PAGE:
For an ally beyond the Arab world but still in the general vicinity, Iran was better by far, if only because it is closer. But, in view of the way the winds are blowing, Netanyahu and his co-thinkers will take what they can get.
It is even willing, for the first time in six decades, to look for allies that don’t take marching orders from the United States.
Close relations with Russia are now on the horizon. With the many Russian immigrants that have come to Israel since the eighties, it is a natural fit.
But Russia is one of the Syrian government’s few remaining international supporters. How improved Russian-Israeli relations will affect America’s current and pending misadventures in Syria remains to be seen. The only sure thing is that it will affect them somehow.
No matter: for the Israelis, these are desperate times.
The only thing Israel now needs for all hell to break loose is for a new Intifada to erupt. The Netanyahu government owes the Palestinian Authority big time for keeping the lid on this past summer, during Israel’s most recent – and most brutal – assault on Gaza.
But even with God on its side, the ethnocracy may not always be so lucky.
* * *
Being overwhelmingly dominant militarily and economically is advantageous in countless ways, and being protected by a superpower that wields these advantages with impunity has so far worked very well for the Israelis. Zionists around the world have invested heavily to insure that the advantages keep coming.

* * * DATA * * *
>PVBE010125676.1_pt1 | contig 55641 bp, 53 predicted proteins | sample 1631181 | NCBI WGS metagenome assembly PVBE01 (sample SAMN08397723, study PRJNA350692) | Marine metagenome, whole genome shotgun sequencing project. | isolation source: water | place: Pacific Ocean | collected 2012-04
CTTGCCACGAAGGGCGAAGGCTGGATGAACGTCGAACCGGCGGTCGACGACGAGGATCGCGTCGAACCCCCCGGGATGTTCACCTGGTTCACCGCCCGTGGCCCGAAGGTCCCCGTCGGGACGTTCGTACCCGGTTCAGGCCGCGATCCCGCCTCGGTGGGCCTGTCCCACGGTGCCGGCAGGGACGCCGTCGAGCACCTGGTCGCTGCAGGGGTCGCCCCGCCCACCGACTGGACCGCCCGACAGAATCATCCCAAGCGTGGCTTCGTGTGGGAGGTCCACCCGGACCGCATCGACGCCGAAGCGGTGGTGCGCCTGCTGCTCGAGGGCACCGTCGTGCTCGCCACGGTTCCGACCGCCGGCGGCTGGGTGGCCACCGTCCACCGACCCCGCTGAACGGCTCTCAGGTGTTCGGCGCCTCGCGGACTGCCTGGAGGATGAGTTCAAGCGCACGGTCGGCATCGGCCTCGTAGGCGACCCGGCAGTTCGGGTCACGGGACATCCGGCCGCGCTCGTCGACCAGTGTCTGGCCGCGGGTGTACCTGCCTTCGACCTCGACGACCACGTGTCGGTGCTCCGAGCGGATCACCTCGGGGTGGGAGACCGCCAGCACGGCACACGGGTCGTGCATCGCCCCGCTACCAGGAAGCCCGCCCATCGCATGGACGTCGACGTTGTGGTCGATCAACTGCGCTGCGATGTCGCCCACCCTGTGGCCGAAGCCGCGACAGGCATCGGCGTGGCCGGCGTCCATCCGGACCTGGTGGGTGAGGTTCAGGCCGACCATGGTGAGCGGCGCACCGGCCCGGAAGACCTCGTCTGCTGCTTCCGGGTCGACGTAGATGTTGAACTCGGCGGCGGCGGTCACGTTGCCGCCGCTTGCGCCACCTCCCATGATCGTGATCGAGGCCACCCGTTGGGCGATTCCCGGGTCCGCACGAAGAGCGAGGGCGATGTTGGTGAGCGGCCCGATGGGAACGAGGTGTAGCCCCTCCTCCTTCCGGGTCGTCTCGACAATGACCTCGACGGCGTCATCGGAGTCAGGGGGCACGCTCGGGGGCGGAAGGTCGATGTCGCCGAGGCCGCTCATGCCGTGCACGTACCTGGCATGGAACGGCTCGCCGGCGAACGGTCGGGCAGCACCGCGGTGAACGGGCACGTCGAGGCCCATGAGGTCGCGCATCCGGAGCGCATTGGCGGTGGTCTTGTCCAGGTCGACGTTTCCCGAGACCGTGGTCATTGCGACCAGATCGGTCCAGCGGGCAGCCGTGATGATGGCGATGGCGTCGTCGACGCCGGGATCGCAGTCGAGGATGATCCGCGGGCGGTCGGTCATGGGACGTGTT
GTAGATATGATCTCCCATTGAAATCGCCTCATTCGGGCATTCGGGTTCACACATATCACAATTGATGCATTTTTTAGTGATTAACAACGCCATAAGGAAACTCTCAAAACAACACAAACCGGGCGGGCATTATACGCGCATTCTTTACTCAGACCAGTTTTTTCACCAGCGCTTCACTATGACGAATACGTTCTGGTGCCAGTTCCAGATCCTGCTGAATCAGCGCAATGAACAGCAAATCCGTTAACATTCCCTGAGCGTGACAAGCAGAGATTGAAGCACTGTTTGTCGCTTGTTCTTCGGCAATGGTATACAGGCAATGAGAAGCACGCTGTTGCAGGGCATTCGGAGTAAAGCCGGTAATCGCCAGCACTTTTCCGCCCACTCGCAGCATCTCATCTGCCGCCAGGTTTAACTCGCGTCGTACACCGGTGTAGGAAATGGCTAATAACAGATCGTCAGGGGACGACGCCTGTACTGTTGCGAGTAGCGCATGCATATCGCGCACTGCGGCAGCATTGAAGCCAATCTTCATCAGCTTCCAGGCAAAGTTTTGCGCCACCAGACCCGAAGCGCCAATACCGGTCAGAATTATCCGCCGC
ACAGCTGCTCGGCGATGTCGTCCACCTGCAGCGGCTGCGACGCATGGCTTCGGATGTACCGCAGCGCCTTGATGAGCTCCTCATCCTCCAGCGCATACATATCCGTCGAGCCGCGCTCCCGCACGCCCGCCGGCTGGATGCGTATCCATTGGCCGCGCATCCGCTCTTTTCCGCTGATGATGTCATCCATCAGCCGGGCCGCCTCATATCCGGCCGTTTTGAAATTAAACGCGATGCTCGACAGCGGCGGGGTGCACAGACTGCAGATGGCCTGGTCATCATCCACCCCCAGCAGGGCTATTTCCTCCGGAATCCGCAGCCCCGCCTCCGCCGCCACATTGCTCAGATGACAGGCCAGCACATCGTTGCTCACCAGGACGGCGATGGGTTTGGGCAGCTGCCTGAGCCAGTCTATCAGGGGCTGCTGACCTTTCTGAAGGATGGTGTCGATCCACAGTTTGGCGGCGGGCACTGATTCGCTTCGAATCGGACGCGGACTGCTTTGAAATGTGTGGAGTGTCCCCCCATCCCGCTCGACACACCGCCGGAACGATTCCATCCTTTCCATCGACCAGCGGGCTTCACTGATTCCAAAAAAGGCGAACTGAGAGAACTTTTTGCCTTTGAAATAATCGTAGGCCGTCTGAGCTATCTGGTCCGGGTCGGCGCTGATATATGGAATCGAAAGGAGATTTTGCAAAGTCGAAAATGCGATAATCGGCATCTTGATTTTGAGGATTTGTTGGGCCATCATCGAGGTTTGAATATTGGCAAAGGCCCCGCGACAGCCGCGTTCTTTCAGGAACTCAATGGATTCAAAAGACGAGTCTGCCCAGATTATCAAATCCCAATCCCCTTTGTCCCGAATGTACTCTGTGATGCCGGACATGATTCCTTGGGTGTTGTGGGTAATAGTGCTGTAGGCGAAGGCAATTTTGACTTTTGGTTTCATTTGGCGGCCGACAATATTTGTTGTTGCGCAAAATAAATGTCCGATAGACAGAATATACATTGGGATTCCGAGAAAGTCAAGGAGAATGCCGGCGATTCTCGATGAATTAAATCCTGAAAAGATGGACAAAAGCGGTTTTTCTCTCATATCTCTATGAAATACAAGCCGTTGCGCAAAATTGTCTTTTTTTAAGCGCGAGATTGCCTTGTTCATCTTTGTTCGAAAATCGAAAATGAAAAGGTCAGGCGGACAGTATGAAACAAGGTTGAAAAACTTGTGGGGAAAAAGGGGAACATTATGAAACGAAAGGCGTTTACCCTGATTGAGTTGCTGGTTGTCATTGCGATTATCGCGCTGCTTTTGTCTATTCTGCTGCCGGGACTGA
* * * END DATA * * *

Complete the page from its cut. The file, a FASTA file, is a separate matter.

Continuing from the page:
But, as Israeli soldiers who refuse to serve in the Occupied Territories have been saying for decades, y’esh gvul, there are limits (the expression also means “there is a border”).
They are right. There are only so many get-out-of-jail-free cards to be had, and when they’re gone, they’re gone.
Then the perils fall due. In the fifty-first state, even more than in the official fifty, reasons to be anxious just keep on coming.
This can spell bad news for the rest of the world: there is no telling what a superpower, or a superpower’s protégé, will do when cornered.